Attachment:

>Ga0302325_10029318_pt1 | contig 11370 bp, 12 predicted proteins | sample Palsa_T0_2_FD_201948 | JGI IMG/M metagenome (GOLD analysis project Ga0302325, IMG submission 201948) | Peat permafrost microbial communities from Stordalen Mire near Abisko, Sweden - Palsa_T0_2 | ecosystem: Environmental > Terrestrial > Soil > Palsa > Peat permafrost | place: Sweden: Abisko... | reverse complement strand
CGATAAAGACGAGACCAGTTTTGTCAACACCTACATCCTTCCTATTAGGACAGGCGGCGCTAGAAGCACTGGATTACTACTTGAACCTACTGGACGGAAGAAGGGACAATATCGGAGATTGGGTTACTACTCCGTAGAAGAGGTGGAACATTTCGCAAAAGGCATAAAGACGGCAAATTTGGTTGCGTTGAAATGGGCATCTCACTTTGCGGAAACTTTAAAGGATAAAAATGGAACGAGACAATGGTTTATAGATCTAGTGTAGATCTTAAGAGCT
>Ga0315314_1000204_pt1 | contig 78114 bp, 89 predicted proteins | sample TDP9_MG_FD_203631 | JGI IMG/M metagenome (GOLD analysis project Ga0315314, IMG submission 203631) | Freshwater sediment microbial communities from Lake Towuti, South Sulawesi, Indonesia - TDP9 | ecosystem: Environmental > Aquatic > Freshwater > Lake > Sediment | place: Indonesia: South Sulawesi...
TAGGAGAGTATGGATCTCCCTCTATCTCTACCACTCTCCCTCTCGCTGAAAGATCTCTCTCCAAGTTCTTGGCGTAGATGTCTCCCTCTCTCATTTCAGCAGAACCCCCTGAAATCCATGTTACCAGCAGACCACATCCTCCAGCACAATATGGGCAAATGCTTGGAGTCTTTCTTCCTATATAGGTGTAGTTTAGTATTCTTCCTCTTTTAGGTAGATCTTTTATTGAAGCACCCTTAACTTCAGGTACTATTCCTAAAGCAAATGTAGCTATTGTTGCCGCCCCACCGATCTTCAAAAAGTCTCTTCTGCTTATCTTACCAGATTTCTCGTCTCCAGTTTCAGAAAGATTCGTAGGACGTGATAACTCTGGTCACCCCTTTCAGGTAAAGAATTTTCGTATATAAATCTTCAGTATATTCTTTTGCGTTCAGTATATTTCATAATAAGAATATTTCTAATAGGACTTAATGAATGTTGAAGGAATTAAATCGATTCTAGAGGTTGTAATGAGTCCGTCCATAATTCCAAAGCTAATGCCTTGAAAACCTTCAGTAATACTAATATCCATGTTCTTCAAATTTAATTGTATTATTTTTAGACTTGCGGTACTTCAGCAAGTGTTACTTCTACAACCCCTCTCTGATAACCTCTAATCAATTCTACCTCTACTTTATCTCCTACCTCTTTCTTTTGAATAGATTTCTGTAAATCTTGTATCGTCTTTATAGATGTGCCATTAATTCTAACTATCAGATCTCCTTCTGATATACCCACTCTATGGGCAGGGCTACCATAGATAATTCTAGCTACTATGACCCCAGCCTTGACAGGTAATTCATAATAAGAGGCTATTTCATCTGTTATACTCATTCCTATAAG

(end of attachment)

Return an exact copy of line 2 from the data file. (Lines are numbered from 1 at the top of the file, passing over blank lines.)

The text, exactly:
CGATAAAGACGAGACCAGTTTTGTCAACACCTACATCCTTCCTATTAGGACAGGCGGCGCTAGAAGCACTGGATTACTACTTGAACCTACTGGACGGAAGAAGGGACAATATCGGAGATTGGGTTACTACTCCGTAGAAGAGGTGGAACATTTCGCAAAAGGCATAAAGACGGCAAATTTGGTTGCGTTGAAATGGGCATCTCACTTTGCGGAAACTTTAAAGGATAAAAATGGAACGAGACAATGGTTTATAGATCTAGTGTAGATCTTAAGAGCT